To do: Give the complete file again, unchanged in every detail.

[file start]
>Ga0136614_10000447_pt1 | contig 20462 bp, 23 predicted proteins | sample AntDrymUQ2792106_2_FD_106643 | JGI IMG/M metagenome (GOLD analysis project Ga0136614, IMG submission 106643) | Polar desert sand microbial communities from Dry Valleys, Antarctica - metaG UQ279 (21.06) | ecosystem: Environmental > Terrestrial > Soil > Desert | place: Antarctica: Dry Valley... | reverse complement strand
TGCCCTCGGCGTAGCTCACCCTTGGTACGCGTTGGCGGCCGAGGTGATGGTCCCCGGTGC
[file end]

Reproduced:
>Ga0136614_10000447_pt1 | contig 20462 bp, 23 predicted proteins | sample AntDrymUQ2792106_2_FD_106643 | JGI IMG/M metagenome (GOLD analysis project Ga0136614, IMG submission 106643) | Polar desert sand microbial communities from Dry Valleys, Antarctica - metaG UQ279 (21.06) | ecosystem: Environmental > Terrestrial > Soil > Desert | place: Antarctica: Dry Valley... | reverse complement strand
TGCCCTCGGCGTAGCTCACCCTTGGTACGCGTTGGCGGCCGAGGTGATGGTCCCCGGTGC